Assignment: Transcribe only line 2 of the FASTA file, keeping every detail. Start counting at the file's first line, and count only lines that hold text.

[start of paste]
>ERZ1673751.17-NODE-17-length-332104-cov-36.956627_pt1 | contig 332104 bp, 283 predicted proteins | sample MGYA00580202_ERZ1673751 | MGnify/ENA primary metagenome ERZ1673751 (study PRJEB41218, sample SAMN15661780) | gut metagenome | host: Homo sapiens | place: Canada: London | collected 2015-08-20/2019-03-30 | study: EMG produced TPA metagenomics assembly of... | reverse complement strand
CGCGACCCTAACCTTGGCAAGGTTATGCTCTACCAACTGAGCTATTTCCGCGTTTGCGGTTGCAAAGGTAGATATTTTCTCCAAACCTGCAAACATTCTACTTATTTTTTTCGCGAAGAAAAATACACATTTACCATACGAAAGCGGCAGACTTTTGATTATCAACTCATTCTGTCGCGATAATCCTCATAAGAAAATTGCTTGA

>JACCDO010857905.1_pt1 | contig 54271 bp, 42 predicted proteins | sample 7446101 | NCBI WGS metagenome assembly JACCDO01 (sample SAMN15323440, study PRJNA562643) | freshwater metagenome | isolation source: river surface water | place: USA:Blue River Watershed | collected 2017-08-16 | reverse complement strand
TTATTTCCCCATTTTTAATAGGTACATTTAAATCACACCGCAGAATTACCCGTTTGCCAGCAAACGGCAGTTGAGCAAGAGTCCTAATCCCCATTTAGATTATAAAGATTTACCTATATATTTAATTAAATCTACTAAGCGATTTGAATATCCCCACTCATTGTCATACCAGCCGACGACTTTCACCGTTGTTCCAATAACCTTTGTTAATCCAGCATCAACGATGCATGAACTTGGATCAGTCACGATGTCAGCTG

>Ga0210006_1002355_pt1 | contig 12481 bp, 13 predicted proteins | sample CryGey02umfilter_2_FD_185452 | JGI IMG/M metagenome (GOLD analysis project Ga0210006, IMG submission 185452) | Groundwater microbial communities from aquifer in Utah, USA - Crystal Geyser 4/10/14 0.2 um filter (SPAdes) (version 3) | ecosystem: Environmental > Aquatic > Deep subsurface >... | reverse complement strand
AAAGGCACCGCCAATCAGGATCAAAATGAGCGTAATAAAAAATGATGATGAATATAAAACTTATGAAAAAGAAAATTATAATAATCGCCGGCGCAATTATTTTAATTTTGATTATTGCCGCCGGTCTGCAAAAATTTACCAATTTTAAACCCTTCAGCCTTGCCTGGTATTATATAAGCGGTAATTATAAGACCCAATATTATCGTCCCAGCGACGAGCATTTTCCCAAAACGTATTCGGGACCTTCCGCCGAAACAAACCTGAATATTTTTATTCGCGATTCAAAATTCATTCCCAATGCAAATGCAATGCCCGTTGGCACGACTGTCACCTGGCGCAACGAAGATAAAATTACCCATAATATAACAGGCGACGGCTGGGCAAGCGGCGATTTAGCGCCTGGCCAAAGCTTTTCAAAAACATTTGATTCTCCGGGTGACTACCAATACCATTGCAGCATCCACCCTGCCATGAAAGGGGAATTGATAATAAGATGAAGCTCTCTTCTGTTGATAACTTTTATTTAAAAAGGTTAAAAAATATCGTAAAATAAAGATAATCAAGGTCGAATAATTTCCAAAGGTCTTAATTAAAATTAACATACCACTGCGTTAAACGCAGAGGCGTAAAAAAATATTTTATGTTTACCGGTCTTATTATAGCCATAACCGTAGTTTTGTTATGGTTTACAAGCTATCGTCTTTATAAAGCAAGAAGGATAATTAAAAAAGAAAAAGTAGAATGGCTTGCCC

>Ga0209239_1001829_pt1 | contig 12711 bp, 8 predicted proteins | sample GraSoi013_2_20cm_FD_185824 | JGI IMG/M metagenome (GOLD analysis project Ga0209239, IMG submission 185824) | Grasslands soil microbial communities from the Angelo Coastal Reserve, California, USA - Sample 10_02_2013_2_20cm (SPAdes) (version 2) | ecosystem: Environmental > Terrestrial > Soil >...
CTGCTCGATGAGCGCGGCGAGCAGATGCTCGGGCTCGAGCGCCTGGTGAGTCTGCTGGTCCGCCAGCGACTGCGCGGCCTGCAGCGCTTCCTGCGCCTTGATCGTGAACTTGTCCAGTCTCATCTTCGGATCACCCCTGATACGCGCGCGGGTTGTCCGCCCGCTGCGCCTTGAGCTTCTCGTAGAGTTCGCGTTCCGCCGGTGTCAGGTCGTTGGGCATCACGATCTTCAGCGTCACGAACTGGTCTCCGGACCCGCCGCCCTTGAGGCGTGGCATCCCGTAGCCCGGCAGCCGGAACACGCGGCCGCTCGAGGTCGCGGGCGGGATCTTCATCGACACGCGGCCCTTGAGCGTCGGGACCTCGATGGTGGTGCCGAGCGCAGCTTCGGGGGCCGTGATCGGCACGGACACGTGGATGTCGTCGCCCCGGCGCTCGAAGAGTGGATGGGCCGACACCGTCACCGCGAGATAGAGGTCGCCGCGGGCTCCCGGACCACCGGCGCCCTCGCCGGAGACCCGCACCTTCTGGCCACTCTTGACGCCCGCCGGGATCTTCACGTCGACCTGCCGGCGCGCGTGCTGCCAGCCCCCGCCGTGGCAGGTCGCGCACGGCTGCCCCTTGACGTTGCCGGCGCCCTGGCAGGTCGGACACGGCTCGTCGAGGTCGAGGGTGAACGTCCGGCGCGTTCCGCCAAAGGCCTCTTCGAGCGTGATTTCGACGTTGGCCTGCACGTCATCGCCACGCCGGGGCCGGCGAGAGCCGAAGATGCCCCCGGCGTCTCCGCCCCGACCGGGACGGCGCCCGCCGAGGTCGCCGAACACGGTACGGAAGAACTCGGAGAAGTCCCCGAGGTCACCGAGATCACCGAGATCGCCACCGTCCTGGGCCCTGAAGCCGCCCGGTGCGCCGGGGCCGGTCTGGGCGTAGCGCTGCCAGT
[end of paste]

CGCGACCCTAACCTTGGCAAGGTTATGCTCTACCAACTGAGCTATTTCCGCGTTTGCGGTTGCAAAGGTAGATATTTTCTCCAAACCTGCAAACATTCTACTTATTTTTTTCGCGAAGAAAAATACACATTTACCATACGAAAGCGGCAGACTTTTGATTATCAACTCATTCTGTCGCGATAATCCTCATAAGAAAATTGCTTGA